Off week ends up in Mexico

Apr 15, 2008 7:00 PM

Finish Line by Micah Roberts | This weekend the NASCAR Sprint Cup Series is taking a week off, sort of a deep breath before tackling Talladega Superspeedway, by far the meanest track on the circuit.

Taking center stage in place of the Cup race will be the NASCAR Nationwide Series International event in Mexico. Several Cup regulars will be making the trip to Mexico City led by the top three in Nationwide Series points, Clint Bowyer, Carl Edwards, and Kyle Busch.

One disappointment for this year’s Mexico 200 will be the absence of last season’s race winner, Juan Pablo Montoya. The Columbian driver has had a huge following in Mexico from his days in CART and Formula One and he solidified his place in their hearts with a great win.

Montoya may be already feeling the major difference between NASCAR and every other series he’s ever driven for, which is that the series rarely rests and there only a couple off weeks throughout the grueling January through November season.

More than making up for not having Montoya this week is that several car owners have invited the best drivers from Mexico to drive their cars. Adrian Fernandez, Carlos Contreras, and Michel Jourdain will all be given quality cars with a chance to win in their hometown race. All three are skilled road course drivers and know every little nuance of the track.

Fernandez looks to have the best car among the bunch. He’ll be piloting the No. 5 JR Motorsports, which is essentially a Hendrick Motorsports car that moved into Dale Earnhardt Jr’s Nationwide shop.

As is the case with every road course NASCAR race, we get hired assassins from all over. Scott Pruett, Brian Simo and Boris Said, three of the greatest road course sports car drivers in the world, will be driving again in a stock car on a one-race contract. In addition to those aces, Patrick Carpentier, Max Papis, and Ron Hornaday bring their great driving credentials.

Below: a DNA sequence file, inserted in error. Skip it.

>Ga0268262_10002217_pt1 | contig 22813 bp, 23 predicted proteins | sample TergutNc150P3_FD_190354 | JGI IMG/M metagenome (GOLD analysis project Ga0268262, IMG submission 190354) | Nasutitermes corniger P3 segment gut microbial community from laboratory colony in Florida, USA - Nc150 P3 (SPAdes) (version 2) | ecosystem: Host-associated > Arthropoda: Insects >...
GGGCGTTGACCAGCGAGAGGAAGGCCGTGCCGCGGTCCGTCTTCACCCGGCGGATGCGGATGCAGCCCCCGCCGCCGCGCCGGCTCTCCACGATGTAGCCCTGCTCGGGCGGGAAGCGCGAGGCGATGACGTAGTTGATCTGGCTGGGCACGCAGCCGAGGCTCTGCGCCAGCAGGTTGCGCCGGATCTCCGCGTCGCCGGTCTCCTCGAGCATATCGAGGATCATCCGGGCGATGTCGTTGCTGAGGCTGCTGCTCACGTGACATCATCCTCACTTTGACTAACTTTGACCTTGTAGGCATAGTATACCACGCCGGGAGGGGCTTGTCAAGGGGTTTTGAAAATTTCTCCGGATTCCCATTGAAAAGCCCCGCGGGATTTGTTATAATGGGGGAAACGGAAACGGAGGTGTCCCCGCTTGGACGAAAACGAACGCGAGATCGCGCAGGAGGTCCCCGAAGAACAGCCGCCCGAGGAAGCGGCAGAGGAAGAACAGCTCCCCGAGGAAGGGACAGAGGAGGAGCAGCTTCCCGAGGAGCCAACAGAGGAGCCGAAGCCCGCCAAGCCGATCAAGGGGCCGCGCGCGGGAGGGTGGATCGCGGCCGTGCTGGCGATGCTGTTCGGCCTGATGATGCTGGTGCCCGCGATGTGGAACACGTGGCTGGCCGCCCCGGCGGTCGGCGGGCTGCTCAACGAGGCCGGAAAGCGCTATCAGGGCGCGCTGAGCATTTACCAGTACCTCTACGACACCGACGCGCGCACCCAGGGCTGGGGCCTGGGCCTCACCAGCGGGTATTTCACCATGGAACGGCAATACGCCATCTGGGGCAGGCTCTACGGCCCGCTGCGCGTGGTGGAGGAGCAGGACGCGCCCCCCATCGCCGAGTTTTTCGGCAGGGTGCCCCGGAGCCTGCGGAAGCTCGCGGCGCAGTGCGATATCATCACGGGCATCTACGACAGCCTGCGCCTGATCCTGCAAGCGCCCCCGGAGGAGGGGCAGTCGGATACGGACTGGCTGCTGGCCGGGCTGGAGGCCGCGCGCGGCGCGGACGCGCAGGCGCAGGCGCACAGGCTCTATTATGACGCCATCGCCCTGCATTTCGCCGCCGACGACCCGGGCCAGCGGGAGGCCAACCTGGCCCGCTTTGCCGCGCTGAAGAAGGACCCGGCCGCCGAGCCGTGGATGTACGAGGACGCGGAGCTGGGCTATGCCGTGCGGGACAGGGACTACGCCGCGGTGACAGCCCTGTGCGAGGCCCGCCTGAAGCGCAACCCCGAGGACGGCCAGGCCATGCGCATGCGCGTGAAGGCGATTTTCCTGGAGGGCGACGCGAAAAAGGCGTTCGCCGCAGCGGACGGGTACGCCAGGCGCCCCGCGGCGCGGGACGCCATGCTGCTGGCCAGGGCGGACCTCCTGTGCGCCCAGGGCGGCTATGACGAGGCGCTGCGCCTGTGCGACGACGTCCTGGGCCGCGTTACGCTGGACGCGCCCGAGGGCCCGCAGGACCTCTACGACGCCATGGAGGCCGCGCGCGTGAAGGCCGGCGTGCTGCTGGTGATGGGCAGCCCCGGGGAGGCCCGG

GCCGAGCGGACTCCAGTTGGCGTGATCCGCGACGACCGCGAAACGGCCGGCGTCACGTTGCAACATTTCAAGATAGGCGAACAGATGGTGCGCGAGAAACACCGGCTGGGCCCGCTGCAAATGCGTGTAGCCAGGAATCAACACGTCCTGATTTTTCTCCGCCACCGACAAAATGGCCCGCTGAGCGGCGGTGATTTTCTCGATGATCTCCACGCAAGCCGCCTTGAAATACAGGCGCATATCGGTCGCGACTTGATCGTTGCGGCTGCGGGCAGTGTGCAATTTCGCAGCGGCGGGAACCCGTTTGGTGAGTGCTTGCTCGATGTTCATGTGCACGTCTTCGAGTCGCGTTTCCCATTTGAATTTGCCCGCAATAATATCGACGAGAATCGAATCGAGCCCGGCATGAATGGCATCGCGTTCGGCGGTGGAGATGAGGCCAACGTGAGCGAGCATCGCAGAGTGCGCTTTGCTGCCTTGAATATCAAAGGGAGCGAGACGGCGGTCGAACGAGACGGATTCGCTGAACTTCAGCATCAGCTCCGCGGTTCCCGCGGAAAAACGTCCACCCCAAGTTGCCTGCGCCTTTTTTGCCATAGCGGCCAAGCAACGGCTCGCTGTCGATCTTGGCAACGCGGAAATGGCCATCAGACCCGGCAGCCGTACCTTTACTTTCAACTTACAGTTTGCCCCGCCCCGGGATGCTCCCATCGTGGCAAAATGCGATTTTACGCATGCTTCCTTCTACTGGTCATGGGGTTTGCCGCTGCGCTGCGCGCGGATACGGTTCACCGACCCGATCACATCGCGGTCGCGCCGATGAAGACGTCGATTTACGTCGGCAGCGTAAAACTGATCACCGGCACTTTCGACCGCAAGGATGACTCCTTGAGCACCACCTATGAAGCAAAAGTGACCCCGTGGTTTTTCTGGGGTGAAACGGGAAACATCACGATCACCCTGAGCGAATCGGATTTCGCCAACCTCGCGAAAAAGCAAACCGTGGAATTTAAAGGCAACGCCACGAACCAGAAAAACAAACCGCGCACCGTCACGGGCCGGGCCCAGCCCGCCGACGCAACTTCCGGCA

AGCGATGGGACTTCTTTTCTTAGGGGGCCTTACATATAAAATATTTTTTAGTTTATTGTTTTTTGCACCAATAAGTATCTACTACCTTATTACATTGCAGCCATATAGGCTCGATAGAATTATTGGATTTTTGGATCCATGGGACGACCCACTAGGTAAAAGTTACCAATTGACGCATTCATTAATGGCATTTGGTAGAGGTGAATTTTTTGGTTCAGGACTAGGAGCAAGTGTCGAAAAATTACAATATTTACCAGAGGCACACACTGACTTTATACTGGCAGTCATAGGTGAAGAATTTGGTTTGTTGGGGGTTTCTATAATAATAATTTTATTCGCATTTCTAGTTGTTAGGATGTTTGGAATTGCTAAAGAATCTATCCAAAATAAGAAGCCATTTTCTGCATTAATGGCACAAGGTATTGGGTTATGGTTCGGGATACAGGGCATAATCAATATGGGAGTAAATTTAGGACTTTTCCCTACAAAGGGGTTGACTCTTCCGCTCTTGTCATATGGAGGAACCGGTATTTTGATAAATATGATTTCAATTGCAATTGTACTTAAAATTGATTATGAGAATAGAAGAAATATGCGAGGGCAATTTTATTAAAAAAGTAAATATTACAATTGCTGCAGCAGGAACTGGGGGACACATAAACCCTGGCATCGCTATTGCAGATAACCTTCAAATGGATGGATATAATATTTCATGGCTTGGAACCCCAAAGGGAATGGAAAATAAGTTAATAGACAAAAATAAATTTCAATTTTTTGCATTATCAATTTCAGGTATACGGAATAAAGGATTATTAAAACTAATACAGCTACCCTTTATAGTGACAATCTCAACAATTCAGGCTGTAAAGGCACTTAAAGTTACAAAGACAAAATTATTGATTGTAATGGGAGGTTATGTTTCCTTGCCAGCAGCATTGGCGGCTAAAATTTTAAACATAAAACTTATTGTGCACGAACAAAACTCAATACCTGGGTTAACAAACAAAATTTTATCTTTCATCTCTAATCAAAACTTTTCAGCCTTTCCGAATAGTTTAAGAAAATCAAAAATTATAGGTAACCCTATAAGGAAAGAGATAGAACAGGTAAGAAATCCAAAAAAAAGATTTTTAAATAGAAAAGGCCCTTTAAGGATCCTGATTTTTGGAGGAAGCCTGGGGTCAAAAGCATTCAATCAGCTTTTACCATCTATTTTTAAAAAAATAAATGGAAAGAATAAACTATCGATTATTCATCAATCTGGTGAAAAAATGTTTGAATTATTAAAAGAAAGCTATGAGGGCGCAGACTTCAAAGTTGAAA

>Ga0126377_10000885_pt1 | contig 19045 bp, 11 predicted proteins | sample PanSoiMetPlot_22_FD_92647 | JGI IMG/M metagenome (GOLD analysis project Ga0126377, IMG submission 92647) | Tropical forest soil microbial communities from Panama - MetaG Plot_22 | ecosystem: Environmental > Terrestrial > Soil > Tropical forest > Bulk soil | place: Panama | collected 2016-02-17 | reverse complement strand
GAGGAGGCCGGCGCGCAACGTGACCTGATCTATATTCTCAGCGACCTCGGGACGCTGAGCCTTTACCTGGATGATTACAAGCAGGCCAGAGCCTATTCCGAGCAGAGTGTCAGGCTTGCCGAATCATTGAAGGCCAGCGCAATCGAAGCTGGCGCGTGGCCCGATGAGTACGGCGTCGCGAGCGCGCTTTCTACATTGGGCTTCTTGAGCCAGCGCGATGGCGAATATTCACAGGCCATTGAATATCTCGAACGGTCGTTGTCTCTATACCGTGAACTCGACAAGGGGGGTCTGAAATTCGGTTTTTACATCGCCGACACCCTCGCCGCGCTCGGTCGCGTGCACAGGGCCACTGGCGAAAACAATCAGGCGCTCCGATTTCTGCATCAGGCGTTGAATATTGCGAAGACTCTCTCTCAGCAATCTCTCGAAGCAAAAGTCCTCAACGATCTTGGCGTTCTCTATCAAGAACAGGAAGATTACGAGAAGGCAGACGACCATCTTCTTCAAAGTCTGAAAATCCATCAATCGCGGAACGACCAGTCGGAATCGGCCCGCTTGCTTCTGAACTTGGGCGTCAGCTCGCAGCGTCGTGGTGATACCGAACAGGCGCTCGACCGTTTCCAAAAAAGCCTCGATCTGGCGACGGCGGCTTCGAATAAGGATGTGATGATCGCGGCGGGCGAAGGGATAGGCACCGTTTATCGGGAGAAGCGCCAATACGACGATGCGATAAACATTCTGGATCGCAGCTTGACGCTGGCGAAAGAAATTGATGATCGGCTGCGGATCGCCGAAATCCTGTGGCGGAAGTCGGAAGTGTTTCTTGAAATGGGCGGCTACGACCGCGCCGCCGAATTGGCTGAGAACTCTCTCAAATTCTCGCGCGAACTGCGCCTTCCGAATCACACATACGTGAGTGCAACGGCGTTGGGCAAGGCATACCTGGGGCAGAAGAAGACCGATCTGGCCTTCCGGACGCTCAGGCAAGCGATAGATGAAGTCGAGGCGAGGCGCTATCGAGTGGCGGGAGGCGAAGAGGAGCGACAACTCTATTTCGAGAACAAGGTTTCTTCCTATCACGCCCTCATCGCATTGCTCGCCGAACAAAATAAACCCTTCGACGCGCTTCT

The top driver and car combination for this race is likely to be Scott Pruett. Last season’s race that Montoya won was at the expense of Pruett, who was Montoya’s Ganassi teammate. Montoya was trailing Pruett late in the race and utilizing the great difference from open wheeled cars and NASCAR – the bumper. Pruett got a nudge going around a turn and Montoya wins.

It’s likely Pruett’s chief competitor will be Busch with Bowyer close behind, specifically because their cars are just that much better than everyone else’s.

That will help close the gap all the other drivers have over them from the technical end. The next three best drive-car combos belong to Carpentier, Fernandez, and Jourdain.

Talladega favorites

Even though Daytona and Talladega run very different, they still remain similar as the only two tracks that run the restrictor plate package. Over the years we have seen a few teams dominant for stretches of three years apiece.

DEI had a great run with the Chevys and then Hendrick Motorsports took over the reins. This season the major difference from years past is the COT.

Last season’s Talladega race that Jeff Gordon won was the first plate COT race ever. This season’s Daytona 500 was the second and next week will be the third.

From the first COT plate race to the second, it appeared so much changed. It also looked like the Joe Gibbs team got something right that everyone else had missed.

Kyle Busch and Tony Stewart were absolute monsters, who were virtually unbeatable. It took some lack of communication by the teammates and maybe pressure of the moment to allow Ryan Newman and Kurt Busch to blitz by.

If out and about a Las Vegas sports book over the next two weeks, stop by and check out the odds on the two Gibbs drivers. Anything over 5-1 presents solid value. We’ll update you more on that race next week.

Scott Pruett
Kyle Busch
Adrian Fernandez
Clint Bowyer
Patrick Carpentier
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